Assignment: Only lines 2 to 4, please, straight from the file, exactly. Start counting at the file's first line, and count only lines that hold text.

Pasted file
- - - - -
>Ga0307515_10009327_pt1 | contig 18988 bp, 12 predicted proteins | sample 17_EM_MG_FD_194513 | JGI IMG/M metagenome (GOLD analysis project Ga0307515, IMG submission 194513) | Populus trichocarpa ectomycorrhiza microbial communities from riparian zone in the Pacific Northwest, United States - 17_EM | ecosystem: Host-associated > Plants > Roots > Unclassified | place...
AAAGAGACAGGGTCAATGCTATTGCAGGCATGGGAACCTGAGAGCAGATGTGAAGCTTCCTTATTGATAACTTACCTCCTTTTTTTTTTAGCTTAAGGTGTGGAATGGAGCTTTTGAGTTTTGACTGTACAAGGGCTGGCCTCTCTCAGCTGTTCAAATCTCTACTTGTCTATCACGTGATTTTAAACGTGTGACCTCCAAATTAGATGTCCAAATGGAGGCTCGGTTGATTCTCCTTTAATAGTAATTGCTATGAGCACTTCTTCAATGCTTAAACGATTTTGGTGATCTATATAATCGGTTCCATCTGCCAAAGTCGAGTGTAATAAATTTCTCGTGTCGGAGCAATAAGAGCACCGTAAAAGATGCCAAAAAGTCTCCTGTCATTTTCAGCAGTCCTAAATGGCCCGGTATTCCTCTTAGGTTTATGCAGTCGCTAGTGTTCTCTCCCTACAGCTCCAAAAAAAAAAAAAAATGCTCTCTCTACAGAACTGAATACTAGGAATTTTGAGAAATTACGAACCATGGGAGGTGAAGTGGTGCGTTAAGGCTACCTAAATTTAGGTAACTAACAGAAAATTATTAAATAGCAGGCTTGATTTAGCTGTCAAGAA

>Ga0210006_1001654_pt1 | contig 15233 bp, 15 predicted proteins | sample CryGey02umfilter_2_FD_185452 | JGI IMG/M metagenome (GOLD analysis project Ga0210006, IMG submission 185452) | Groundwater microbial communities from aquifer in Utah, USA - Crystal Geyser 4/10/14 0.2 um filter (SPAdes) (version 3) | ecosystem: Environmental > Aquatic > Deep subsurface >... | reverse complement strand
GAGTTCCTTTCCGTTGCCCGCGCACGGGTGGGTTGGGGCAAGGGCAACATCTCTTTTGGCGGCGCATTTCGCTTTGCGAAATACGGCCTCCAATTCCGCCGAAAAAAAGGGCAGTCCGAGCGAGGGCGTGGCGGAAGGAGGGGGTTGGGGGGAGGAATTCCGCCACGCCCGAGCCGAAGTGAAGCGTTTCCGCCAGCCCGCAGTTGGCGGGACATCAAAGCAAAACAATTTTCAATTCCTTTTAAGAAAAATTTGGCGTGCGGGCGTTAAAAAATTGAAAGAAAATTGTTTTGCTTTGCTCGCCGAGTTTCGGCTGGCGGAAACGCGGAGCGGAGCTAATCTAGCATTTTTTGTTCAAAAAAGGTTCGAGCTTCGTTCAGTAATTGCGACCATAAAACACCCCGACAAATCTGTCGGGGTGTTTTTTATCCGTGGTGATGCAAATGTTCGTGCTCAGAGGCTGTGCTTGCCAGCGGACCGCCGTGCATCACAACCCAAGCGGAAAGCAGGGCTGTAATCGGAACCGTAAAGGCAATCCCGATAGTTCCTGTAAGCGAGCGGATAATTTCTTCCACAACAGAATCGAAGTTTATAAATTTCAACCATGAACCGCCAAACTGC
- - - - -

AAAGAGACAGGGTCAATGCTATTGCAGGCATGGGAACCTGAGAGCAGATGTGAAGCTTCCTTATTGATAACTTACCTCCTTTTTTTTTTAGCTTAAGGTGTGGAATGGAGCTTTTGAGTTTTGACTGTACAAGGGCTGGCCTCTCTCAGCTGTTCAAATCTCTACTTGTCTATCACGTGATTTTAAACGTGTGACCTCCAAATTAGATGTCCAAATGGAGGCTCGGTTGATTCTCCTTTAATAGTAATTGCTATGAGCACTTCTTCAATGCTTAAACGATTTTGGTGATCTATATAATCGGTTCCATCTGCCAAAGTCGAGTGTAATAAATTTCTCGTGTCGGAGCAATAAGAGCACCGTAAAAGATGCCAAAAAGTCTCCTGTCATTTTCAGCAGTCCTAAATGGCCCGGTATTCCTCTTAGGTTTATGCAGTCGCTAGTGTTCTCTCCCTACAGCTCCAAAAAAAAAAAAAAATGCTCTCTCTACAGAACTGAATACTAGGAATTTTGAGAAATTACGAACCATGGGAGGTGAAGTGGTGCGTTAAGGCTACCTAAATTTAGGTAACTAACAGAAAATTATTAAATAGCAGGCTTGATTTAGCTGTCAAGAA

>Ga0210006_1001654_pt1 | contig 15233 bp, 15 predicted proteins | sample CryGey02umfilter_2_FD_185452 | JGI IMG/M metagenome (GOLD analysis project Ga0210006, IMG submission 185452) | Groundwater microbial communities from aquifer in Utah, USA - Crystal Geyser 4/10/14 0.2 um filter (SPAdes) (version 3) | ecosystem: Environmental > Aquatic > Deep subsurface >... | reverse complement strand
GAGTTCCTTTCCGTTGCCCGCGCACGGGTGGGTTGGGGCAAGGGCAACATCTCTTTTGGCGGCGCATTTCGCTTTGCGAAATACGGCCTCCAATTCCGCCGAAAAAAAGGGCAGTCCGAGCGAGGGCGTGGCGGAAGGAGGGGGTTGGGGGGAGGAATTCCGCCACGCCCGAGCCGAAGTGAAGCGTTTCCGCCAGCCCGCAGTTGGCGGGACATCAAAGCAAAACAATTTTCAATTCCTTTTAAGAAAAATTTGGCGTGCGGGCGTTAAAAAATTGAAAGAAAATTGTTTTGCTTTGCTCGCCGAGTTTCGGCTGGCGGAAACGCGGAGCGGAGCTAATCTAGCATTTTTTGTTCAAAAAAGGTTCGAGCTTCGTTCAGTAATTGCGACCATAAAACACCCCGACAAATCTGTCGGGGTGTTTTTTATCCGTGGTGATGCAAATGTTCGTGCTCAGAGGCTGTGCTTGCCAGCGGACCGCCGTGCATCACAACCCAAGCGGAAAGCAGGGCTGTAATCGGAACCGTAAAGGCAATCCCGATAGTTCCTGTAAGCGAGCGGATAATTTCTTCCACAACAGAATCGAAGTTTATAAATTTCAACCATGAACCGCCAAACTGC